This was followed by a congratulatory telegram from Queen Victoria to President James Buchanan expressing hope that the cable would prove “an additional link between the nations whose friendship is founded on their common interest and reciprocal esteem.” The President wrote back through the same channel: “It is a triumph more glorious, because far more useful to mankind, than was ever won by conqueror on the field of battle. May the Atlantic telegraph, under the blessing of Heaven, prove to be a bond of perpetual peace and friendship between the kindred nations, and an instrument destined by Divine Providence to diffuse religion, civilization, liberty, and law throughout the world.”

H.M.S. Agamemnon Laying the Atlantic Telegraph Cable in 1858 by Robert Charles Dudley.

H.M.S. Agamemnon Laying the Atlantic Telegraph Cable in 1858 by Robert Charles Dudley.

The first transatlantic cable had no repeaters to amplify transmitted signals, so by the time the messages reached the end, the signal was far too weak and overwhelmed with noise and thus hard to decipher. Queen Victoria's message of 98 words took sixteen hours to send. However, by the standards of the day when messages took weeks by sea, it was nearly instantaneous. The success of the first transatlantic cable was celebrated in New York City with a grand salute of 100 guns. Streets were hung with flags, bells of the churches were rung, and at night the city was illuminated.

A section of the Atlantic Cable paraded on the streets of New York on the 1st Sept. 1858.

A section of the Atlantic Cable paraded on the streets of New York on the 1st Sept. 1858. Lithograph by Sarony, Major & Knapp

Unfortunately, the celebration was short-lived. The cable lasted less than a month. Attempts to drive massive amount of current through the cable to compensate for signal losses resulted in insulation failure. When the news reached the press, some writers questioned whether there was in fact a cable, and the whole operation was a grand hoax.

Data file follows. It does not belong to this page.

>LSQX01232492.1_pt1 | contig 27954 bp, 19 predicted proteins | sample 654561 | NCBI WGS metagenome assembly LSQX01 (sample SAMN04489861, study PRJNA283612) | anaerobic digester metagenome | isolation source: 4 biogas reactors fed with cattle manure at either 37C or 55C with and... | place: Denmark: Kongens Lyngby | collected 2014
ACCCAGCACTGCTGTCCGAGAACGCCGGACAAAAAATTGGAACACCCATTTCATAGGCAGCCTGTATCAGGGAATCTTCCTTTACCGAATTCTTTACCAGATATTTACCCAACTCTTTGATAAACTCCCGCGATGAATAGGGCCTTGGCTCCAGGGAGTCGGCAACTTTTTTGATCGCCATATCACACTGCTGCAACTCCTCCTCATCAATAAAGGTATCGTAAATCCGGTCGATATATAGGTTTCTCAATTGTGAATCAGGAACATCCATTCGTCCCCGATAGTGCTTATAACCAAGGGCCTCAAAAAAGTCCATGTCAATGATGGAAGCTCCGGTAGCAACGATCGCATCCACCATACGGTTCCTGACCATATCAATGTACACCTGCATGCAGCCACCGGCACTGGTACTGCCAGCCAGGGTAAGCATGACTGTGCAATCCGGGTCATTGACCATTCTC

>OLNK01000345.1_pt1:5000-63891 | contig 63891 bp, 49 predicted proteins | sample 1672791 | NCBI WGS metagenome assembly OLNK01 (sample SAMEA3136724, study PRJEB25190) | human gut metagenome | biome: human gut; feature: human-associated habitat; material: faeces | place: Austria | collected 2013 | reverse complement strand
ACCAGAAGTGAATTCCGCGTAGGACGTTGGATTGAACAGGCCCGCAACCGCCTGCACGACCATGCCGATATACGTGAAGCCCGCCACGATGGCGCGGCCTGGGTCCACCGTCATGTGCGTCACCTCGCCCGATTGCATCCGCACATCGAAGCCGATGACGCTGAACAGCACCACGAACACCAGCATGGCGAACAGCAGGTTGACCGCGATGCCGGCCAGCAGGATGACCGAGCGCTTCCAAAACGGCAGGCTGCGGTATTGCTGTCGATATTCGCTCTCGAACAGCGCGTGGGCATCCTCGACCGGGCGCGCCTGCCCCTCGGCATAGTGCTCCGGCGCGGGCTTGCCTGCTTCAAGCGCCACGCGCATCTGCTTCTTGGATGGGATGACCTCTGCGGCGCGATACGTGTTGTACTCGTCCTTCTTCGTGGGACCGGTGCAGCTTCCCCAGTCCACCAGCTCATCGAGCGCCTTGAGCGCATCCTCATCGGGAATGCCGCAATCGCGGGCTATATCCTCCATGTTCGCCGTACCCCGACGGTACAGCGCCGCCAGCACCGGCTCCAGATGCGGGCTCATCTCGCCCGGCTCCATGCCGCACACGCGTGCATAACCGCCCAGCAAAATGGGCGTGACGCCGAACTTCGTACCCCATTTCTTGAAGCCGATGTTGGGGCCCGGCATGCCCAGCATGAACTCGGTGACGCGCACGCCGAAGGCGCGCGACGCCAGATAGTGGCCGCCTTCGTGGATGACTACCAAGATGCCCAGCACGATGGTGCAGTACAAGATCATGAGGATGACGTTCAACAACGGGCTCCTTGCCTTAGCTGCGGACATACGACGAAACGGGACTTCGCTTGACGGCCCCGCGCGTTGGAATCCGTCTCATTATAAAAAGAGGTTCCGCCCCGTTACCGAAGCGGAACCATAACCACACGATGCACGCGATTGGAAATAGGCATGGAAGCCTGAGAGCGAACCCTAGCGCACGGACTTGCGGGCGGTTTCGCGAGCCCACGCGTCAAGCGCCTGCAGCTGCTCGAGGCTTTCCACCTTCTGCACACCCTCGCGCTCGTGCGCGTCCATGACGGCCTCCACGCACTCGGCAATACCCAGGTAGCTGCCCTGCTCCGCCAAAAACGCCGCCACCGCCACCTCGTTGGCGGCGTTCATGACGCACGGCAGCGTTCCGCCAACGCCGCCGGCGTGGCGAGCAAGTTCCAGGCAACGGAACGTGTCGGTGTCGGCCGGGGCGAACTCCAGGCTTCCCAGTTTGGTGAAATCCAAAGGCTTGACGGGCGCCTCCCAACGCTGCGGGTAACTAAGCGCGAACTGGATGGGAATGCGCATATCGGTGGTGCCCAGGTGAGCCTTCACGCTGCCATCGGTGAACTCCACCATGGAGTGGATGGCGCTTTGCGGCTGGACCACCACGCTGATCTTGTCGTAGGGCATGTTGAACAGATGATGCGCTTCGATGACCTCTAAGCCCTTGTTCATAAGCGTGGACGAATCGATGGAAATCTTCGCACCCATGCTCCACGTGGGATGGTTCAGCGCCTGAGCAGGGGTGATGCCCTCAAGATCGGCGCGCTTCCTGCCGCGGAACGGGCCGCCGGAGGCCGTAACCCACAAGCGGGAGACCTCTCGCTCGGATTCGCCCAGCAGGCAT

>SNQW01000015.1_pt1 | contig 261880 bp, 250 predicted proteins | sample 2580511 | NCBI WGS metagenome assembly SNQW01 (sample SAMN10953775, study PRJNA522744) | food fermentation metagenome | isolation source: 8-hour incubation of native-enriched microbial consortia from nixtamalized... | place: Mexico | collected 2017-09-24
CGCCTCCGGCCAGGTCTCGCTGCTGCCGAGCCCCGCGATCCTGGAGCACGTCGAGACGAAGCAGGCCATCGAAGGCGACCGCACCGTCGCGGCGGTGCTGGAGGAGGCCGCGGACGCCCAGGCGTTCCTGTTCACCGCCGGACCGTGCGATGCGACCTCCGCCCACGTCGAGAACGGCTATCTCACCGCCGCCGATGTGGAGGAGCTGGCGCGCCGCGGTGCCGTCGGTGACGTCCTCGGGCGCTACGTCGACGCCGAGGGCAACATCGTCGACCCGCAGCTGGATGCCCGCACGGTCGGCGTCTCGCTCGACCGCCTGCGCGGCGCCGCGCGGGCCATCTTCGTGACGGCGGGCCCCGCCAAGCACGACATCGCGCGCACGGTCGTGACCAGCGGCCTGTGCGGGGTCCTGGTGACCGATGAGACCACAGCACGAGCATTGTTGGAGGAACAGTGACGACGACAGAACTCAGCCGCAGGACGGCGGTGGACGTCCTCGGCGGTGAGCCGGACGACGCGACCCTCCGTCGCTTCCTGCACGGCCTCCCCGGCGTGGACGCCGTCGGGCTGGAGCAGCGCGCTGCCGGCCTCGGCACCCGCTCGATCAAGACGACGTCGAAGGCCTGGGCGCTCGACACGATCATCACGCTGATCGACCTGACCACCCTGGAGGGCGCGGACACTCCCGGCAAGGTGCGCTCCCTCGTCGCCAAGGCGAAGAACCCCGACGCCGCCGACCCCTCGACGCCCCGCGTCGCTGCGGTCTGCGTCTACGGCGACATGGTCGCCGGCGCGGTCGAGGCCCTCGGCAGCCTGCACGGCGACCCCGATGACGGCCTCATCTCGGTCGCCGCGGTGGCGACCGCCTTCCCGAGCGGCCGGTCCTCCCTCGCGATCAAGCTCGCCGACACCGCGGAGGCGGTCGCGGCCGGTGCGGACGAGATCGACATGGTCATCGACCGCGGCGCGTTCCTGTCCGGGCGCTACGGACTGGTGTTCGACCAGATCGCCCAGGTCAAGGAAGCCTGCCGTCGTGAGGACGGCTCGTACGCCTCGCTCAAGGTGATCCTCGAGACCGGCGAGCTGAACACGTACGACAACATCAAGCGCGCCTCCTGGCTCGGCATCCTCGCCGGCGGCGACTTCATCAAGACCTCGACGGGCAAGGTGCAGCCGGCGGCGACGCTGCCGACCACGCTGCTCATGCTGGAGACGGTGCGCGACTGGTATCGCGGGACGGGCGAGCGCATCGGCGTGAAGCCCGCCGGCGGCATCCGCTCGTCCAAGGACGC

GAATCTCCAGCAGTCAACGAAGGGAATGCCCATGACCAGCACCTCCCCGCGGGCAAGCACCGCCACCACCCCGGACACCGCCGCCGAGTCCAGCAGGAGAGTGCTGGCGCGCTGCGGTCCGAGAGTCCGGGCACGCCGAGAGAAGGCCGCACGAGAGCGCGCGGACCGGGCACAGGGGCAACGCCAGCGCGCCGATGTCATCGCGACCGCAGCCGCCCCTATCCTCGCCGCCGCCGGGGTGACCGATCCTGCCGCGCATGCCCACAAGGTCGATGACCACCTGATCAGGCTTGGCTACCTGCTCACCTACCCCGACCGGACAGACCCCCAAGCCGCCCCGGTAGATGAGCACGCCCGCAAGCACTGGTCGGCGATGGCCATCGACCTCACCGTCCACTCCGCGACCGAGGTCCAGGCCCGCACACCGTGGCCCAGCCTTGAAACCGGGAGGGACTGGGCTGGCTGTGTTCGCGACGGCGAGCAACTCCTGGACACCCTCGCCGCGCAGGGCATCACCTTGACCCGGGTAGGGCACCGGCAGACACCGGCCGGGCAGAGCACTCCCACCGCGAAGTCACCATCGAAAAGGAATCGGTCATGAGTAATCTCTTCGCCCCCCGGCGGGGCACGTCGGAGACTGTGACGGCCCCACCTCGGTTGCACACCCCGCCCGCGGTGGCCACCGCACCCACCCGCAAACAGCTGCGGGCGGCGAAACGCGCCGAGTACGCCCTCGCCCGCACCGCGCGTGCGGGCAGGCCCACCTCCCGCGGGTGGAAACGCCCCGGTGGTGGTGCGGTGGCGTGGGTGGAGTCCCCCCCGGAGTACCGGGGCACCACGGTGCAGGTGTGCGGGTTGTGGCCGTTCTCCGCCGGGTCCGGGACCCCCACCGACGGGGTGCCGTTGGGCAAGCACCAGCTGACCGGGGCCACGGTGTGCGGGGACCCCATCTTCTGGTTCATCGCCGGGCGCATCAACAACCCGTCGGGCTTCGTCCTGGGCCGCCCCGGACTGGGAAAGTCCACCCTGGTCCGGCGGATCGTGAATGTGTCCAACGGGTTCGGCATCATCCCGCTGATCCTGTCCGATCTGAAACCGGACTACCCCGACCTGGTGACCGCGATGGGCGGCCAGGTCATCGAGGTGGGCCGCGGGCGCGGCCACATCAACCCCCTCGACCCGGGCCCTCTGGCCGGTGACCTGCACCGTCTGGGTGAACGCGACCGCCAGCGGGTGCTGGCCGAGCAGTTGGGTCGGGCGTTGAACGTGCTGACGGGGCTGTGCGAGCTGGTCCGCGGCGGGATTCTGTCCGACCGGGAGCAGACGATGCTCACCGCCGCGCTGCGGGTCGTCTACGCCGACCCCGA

Undaunted by the failure of the first cable, Field launched a second attempt backed by civil engineering contractor Thomas Brassey and politician John Pender, and formed a new company for laying a new cable. By this time cable engineering had vastly improved. The new cable that Field procured consisted of a core of pure copper, coated with an insulation material called Chatterton's compound, then covered with four layers of gutta-percha, alternating with four thin layers of the compound cementing the whole. This core was covered with hemp saturated in a preservative solution, and on the hemp were helically wound eighteen single strands of high tensile steel wire. The new cable weighed nearly twice the weight of the old, at 980 kg per kilometer.

Cable machinery on the deck of the Great Eastern, by Robert Charles Dudley.

Cable machinery on the deck of the Great Eastern, by Robert Charles Dudley.

The entire 2,300 nautical miles of this cable was loaded on to the ship SS Great Eastern captained by Sir James Anderson. On July 15, 1865, Great Eastern left the Thames estuary for Valentia Island in Ireland but after laying more than a thousand miles, the cable snapped near the stern of the ship, and the end was lost. The Great Eastern steamed back to England and began laying another cable, finally reaching Valentia Island. In 1866, after several attempts, the lost cable was found and retrieved from the ocean bed where it was spliced with a fresh cable, and the Great Eastern laid out this new cable all the way to Newfoundland, thus successfully linking the two countries across 1600 miles of ocean.

While the original cable of 1858 was abysmally slow, requiring two minutes to transmit a single character, message speed was vastly improved in the 1866 cable, which could transmit eight words a minute, or about 80 times faster than the 1858 cable. Over the next three decades, several more cables were laid between Valentia and Newfoundland owned by the British, French, German, and the Americans, creating a sophisticated web of telegraphic communications.

Memorial celebrating the landing site of the first transatlantic telegraph cable in Valentia Island.

Memorial celebrating the landing site of the first transatlantic telegraph cable in Valentia Island. Photo: Ww2censor/Wikimedia

Piece of the first transatlantic telegraph cable on display at the Rupriikki Media Museum,

Piece of the first transatlantic telegraph cable on display at the Rupriikki Media Museum, Tampere, Finland. Photo: Trogain/Wikimedia


More on Amusing Planet


{{posts[0].date}} {{posts[0].commentsNum}} {{messages_comments}}


{{posts[1].date}} {{posts[1].commentsNum}} {{messages_comments}}


{{posts[2].date}} {{posts[2].commentsNum}} {{messages_comments}}


{{posts[3].date}} {{posts[3].commentsNum}} {{messages_comments}}